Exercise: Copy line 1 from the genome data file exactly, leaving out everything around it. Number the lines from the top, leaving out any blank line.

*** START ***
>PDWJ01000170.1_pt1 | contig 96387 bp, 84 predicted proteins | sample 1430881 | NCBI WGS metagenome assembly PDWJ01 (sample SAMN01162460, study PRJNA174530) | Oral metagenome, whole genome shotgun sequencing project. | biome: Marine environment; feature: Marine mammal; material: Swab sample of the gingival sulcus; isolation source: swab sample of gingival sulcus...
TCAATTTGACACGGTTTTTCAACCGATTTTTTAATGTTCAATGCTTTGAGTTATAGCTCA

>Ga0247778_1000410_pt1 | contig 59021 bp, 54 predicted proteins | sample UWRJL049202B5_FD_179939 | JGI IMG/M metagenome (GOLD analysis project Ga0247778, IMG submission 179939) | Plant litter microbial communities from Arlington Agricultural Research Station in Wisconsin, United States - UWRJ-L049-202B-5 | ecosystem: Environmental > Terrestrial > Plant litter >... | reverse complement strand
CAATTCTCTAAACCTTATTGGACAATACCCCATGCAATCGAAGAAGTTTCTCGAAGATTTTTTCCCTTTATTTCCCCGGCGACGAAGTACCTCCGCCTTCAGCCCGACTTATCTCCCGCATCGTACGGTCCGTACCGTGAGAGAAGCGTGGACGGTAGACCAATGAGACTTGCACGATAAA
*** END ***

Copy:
>PDWJ01000170.1_pt1 | contig 96387 bp, 84 predicted proteins | sample 1430881 | NCBI WGS metagenome assembly PDWJ01 (sample SAMN01162460, study PRJNA174530) | Oral metagenome, whole genome shotgun sequencing project. | biome: Marine environment; feature: Marine mammal; material: Swab sample of the gingival sulcus; isolation source: swab sample of gingival sulcus...